Only Another Writer Will Get This (and, yes, that is a pun)

Why is it, whenever I hear Tony Banks’s keyboard riff at 9:09 – 9:16 on “Supper’s Ready” on Genesis’s Foxtrot (released UK Charisma 1972), I get an image of Dam Square and the Royal Palace of Amsterdam (Paleis op de Dam) back when it was the city hall? 

 De Dam in Amsterdam (c. 1670-75)  Gerrit Adriaensz Berckheijde

Anybody else get this too?

I have no idea where this is coming from, but it’s been coming for awhile.

This isn’t because I was recently in Amsterdam.  I’ve been getting this image from this particular seven seconds of music long before I made that trip.  And no, it didn’t work in reverse.  I tried, but this turned out to be a one-way evocation.  All I heard on the actual Dam Square were people chatting in different languages, pigeons, rain, and traffic.  Meaning cars and buses, not the centuries-old sound of trade.  The world was there as it is in all large cities – that is all.  I might have bought a broken souvenir.

Anyway, when I listen to Genesis’s “Supper’s Ready” at 9:09 I keep seeing the city hall from the late 17th century, and then feeling this inexplicable rush of  – yes, that’s what capitalism felt like when it got born and still had purity and promise – like something open and inevitable widening the culture.  Then the music moves on and I get this mental pastiche of early international trade, complete with images of coins, scales, ledgers, and comfortable domesticity, like the concept of home just got invented.  By 9:40 it’s over and the music is saying something else.


Usually when I get an unexpected image that won’t leave me alone it turns into the inspiration for a work of fiction.  But this one isn’t like that.  If it were I wouldn’t be public about it.  I’d be keeping it close to my heart, reading everything I could find about the Dutch traders in the Golden Age, surrounding myself with period images, and pretending to have no interest in the subject.  When you talk too soon about what inspires you it bolts like a committment-phobic lover and you feel gut-punched by your own thoughts.  You can get unhinged for weeks and sometimes the scars never leave.  At least that’s been my experience.  Early dreams are a delicate business.

But this one doesn’t feel inspirational.  It’s just an insistent image that recurs with a dollop of passionless feeling.  Something fascinates without any pull.  It’s like a street seller’s song that seriously charms but fails to beguile.  You pass.

But it’s swathed in what — I swear — is somebody else’s passion.  So it’s also like I found a pile of foreign currency in my backyard, have no idea how to spend it, and really need to find the owner.

After visiting Amsterdam – OK – maybe before, I also started randomly getting this surreal image of two Dutch women.  One is in her forties.  The other is an older teen.  They are possibly, but not necessarily, a mother and daughter.  They are related in some way, but I don’t know how.  I don’t know them.  I don’t know their language. The older woman is pouring tea from a Delft Blue teapot.  (I actually bought such a teapot in Amsterdam, but like everything I’m trying to say here, it’s a bad copy).  

There’s nothing remarkable about the women, except where they are.  That is the surreal part. They are seated at table on a flat, bright, spotless extension of land that falls out of eternity and into the sea. In some way that I’m too lazy to understand, that sweep of land is supposed to be both the northernmost point of the Netherlands and, at the same time, doesn’t actually exist.  It’s sheltered by wide, almost living sky.  Sky like you see in the paintings, where the clouds are nearly spiritual, and speak an invisible language you swear you used to know.  There is no time here.  It’s  like everything you ever knew or could experience or could imagine has become insanely hyper-focused and is happening all at once.  It’s forever.  Or perhaps it’s the bend of a moment in history as seen from forever.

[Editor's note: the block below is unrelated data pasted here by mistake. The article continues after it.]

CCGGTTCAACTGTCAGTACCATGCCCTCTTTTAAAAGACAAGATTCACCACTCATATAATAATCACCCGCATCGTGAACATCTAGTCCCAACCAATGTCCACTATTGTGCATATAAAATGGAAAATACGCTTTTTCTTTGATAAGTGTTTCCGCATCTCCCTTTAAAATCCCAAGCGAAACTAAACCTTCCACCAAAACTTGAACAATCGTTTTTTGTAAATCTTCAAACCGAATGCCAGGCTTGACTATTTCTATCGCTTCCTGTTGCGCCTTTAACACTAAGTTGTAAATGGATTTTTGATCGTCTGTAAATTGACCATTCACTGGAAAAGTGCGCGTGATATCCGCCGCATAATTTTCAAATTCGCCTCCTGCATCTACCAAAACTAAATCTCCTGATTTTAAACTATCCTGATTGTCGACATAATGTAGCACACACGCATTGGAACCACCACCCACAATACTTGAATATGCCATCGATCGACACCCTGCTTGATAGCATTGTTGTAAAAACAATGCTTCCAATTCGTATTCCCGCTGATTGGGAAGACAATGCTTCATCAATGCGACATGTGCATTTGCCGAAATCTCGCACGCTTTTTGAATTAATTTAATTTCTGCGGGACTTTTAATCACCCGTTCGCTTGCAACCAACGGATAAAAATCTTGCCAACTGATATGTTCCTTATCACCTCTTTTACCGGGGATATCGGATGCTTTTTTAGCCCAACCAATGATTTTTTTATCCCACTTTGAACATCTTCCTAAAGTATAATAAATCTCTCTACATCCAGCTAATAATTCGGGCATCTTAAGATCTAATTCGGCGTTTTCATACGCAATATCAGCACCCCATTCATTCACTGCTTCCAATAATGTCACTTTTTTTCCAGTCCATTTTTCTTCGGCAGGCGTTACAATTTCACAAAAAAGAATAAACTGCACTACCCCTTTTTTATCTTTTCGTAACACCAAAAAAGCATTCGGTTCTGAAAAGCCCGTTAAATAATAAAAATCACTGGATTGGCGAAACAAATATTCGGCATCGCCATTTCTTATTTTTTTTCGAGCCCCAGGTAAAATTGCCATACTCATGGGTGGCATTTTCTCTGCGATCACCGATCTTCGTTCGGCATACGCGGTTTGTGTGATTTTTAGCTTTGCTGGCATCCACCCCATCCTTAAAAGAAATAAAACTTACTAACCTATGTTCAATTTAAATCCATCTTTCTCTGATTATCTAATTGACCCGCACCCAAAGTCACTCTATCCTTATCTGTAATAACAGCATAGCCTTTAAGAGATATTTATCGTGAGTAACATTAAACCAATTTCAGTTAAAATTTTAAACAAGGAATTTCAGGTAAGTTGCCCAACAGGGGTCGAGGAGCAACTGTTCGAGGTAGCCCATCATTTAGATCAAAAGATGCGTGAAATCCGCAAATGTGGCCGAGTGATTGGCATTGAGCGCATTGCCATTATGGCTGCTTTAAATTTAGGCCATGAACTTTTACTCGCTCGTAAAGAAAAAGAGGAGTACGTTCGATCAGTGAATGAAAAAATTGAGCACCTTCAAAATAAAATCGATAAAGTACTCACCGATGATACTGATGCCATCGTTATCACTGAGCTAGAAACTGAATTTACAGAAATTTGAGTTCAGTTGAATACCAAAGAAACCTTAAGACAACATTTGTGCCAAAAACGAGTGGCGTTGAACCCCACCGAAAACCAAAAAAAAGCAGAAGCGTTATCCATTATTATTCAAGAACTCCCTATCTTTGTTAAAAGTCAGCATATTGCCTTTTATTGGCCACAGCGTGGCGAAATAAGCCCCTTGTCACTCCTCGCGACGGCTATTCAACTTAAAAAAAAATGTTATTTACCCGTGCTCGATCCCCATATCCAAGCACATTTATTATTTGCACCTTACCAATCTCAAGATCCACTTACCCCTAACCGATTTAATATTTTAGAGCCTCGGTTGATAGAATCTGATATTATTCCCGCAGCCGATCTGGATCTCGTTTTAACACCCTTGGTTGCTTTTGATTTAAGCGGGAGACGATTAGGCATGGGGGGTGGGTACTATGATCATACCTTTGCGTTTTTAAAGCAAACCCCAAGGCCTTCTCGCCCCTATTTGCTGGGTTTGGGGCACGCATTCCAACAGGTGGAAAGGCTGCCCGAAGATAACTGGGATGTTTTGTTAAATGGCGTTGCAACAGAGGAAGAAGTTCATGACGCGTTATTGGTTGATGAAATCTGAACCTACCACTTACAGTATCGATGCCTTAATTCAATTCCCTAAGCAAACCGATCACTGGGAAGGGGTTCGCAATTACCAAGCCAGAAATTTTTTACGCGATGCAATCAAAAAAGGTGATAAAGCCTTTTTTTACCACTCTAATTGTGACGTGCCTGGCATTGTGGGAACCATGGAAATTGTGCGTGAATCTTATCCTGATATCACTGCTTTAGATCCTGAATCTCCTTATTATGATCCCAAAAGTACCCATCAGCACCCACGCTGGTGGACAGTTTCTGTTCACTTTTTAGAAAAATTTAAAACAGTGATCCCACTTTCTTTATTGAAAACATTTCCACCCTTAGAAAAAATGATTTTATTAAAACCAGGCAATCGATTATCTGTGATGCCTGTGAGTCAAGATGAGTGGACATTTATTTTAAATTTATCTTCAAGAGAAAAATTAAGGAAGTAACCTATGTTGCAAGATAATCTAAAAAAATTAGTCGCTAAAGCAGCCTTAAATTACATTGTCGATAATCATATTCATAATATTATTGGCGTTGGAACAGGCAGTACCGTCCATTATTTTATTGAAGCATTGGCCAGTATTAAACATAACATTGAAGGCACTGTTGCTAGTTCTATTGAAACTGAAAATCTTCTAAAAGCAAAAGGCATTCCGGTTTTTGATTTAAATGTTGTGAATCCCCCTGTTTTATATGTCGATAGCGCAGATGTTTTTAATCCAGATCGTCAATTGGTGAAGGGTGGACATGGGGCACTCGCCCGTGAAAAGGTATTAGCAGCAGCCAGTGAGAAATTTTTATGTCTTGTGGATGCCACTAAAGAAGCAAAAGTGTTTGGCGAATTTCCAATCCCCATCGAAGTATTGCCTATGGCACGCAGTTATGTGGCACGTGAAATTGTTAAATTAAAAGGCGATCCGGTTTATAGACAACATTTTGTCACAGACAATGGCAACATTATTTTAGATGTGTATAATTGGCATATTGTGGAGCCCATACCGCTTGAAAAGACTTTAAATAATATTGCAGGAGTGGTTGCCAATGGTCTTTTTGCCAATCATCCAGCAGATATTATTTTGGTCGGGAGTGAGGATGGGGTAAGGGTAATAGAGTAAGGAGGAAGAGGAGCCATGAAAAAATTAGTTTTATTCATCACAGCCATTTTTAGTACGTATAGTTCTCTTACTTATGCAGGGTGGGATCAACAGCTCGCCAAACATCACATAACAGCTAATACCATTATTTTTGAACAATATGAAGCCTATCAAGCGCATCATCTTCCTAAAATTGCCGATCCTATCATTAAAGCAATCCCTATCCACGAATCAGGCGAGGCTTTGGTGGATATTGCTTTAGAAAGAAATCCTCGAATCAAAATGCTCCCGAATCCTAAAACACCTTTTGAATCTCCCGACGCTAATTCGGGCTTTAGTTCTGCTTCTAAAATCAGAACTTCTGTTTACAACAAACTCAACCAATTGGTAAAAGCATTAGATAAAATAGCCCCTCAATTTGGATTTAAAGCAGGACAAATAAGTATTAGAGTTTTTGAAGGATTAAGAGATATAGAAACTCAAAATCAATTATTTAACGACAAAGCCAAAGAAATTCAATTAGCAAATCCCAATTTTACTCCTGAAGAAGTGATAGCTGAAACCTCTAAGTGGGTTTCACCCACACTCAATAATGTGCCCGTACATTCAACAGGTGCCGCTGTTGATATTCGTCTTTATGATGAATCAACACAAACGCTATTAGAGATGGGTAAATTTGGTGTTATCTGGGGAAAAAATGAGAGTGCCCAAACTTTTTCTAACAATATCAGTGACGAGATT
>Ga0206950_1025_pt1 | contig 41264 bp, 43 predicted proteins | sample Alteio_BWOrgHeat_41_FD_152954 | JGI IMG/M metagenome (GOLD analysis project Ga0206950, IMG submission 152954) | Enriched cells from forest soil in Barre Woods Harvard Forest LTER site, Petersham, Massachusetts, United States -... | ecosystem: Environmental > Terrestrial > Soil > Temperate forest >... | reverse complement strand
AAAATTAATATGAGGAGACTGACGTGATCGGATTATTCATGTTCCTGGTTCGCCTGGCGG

It’s also like somebody extracted the essence of a point in history into a symbol, a reverberation of something important that really happened, that spilled and spread like imported dye in a color nobody’s seen before down the centuries and over the western world.  Except now it has congealed into an image that’s bouncing around in the ether. 

Oh, the ladies? Their clothes are a pastiche of different centruries, starting with the 17th and ending with ours.  The younger woman has a bicycle leaning somewhere in the background (OK – it’s the Netherlands – no surprise) – but it isn’t obvious what it’s leaning on and you can’t always see it.  You just know it has to be there if you look.  That is, if you want it to be.

They have male relatives who are out somewhere in the world, somewhere on that timeless sea, trading.  They might be worried about them, but they have much to do themselves at home.  And looked at another way, they are symbolic of the world in which those traders have gone missing.  Or rather, of the world changing.  You can hear a windmill creaking as if you are inside it, but you don’t see it.  What you see, informing everything, is the energy of the windmill, of the spirit of industrialism, creaking through sea and sky and flat land, pouring steam out of the teapot and infusing the women’s smiles.

This is not my novel. I don’t feel like these seedbed images are mine to develop – I don’t love them enough.  But I’ve got them so I’m playfully throwing this out to the world.   If there’s another writer out there who is missing an image – somehow I’ve got yours.  I’ve kept it safe, enjoyed it for what it is, played with it a bit, and would now like to return it to its rightful owner, as there’s really nothing I can do with it.  And if nobody claims it, well, then, I’ll offer it for trade.

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